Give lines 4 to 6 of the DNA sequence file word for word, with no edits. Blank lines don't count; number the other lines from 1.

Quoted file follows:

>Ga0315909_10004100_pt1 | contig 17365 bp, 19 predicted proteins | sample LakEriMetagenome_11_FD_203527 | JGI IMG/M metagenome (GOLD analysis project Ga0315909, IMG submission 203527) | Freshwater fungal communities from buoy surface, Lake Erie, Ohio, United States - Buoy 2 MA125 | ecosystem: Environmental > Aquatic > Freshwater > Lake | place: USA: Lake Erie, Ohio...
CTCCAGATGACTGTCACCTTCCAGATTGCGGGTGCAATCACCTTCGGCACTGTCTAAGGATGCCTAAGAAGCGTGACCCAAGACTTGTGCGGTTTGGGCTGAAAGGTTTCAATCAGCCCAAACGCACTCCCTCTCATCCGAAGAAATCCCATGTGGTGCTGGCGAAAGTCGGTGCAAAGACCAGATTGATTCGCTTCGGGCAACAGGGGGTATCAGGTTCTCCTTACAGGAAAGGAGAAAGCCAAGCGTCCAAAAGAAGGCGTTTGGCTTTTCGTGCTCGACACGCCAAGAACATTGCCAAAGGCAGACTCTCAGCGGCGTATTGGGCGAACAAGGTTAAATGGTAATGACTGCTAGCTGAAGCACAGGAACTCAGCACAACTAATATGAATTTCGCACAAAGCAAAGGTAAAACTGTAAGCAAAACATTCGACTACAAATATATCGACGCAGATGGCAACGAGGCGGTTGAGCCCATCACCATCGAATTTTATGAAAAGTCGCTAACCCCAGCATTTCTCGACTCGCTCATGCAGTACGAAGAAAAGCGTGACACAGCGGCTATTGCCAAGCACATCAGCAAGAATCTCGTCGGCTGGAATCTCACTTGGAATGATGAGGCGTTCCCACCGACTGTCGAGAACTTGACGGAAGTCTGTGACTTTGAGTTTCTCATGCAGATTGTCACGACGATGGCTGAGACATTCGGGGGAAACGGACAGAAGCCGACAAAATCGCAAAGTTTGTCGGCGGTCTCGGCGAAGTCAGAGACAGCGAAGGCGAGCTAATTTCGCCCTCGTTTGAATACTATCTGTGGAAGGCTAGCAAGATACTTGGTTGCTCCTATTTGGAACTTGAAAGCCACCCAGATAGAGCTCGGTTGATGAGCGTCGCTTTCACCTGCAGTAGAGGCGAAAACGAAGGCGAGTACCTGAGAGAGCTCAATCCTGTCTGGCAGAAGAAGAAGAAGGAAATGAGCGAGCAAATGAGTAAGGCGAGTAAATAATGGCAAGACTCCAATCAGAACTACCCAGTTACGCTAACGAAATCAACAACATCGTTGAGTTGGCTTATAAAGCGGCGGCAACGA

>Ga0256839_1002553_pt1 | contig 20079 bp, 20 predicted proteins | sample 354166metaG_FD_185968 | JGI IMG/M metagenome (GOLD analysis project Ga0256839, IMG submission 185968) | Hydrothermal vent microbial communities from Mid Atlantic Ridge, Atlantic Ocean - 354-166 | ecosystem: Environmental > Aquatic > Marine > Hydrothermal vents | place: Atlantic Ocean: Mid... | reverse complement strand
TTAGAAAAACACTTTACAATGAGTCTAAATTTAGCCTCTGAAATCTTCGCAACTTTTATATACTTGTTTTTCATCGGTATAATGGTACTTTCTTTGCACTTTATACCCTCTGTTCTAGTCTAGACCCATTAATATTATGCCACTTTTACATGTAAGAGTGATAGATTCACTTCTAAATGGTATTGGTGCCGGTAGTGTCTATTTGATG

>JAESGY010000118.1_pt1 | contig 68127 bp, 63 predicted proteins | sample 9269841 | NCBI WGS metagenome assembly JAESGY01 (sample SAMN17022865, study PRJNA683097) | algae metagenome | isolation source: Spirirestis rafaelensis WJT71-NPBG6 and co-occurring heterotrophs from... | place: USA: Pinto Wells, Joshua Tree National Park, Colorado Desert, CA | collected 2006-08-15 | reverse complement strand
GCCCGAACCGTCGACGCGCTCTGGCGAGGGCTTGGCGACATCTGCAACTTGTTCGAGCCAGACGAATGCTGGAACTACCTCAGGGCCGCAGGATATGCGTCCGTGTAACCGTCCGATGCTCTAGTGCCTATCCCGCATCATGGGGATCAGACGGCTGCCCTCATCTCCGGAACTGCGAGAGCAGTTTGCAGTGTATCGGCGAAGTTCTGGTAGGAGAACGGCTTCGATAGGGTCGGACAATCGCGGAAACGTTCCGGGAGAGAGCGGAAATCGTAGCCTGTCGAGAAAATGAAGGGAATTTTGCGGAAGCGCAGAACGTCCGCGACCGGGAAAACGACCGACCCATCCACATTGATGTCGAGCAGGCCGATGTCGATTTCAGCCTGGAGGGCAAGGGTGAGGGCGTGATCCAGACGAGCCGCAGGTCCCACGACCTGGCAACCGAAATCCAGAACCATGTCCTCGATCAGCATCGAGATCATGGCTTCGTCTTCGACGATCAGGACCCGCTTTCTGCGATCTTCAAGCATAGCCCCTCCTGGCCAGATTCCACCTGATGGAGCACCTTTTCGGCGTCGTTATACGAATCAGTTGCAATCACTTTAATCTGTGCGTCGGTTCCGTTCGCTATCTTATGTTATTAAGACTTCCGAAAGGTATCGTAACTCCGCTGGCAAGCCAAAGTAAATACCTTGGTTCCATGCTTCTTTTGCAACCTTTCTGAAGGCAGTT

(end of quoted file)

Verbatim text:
TTAGAAAAACACTTTACAATGAGTCTAAATTTAGCCTCTGAAATCTTCGCAACTTTTATATACTTGTTTTTCATCGGTATAATGGTACTTTCTTTGCACTTTATACCCTCTGTTCTAGTCTAGACCCATTAATATTATGCCACTTTTACATGTAAGAGTGATAGATTCACTTCTAAATGGTATTGGTGCCGGTAGTGTCTATTTGATG

>JAESGY010000118.1_pt1 | contig 68127 bp, 63 predicted proteins | sample 9269841 | NCBI WGS metagenome assembly JAESGY01 (sample SAMN17022865, study PRJNA683097) | algae metagenome | isolation source: Spirirestis rafaelensis WJT71-NPBG6 and co-occurring heterotrophs from... | place: USA: Pinto Wells, Joshua Tree National Park, Colorado Desert, CA | collected 2006-08-15 | reverse complement strand
GCCCGAACCGTCGACGCGCTCTGGCGAGGGCTTGGCGACATCTGCAACTTGTTCGAGCCAGACGAATGCTGGAACTACCTCAGGGCCGCAGGATATGCGTCCGTGTAACCGTCCGATGCTCTAGTGCCTATCCCGCATCATGGGGATCAGACGGCTGCCCTCATCTCCGGAACTGCGAGAGCAGTTTGCAGTGTATCGGCGAAGTTCTGGTAGGAGAACGGCTTCGATAGGGTCGGACAATCGCGGAAACGTTCCGGGAGAGAGCGGAAATCGTAGCCTGTCGAGAAAATGAAGGGAATTTTGCGGAAGCGCAGAACGTCCGCGACCGGGAAAACGACCGACCCATCCACATTGATGTCGAGCAGGCCGATGTCGATTTCAGCCTGGAGGGCAAGGGTGAGGGCGTGATCCAGACGAGCCGCAGGTCCCACGACCTGGCAACCGAAATCCAGAACCATGTCCTCGATCAGCATCGAGATCATGGCTTCGTCTTCGACGATCAGGACCCGCTTTCTGCGATCTTCAAGCATAGCCCCTCCTGGCCAGATTCCACCTGATGGAGCACCTTTTCGGCGTCGTTATACGAATCAGTTGCAATCACTTTAATCTGTGCGTCGGTTCCGTTCGCTATCTTATGTTATTAAGACTTCCGAAAGGTATCGTAACTCCGCTGGCAAGCCAAAGTAAATACCTTGGTTCCATGCTTCTTTTGCAACCTTTCTGAAGGCAGTT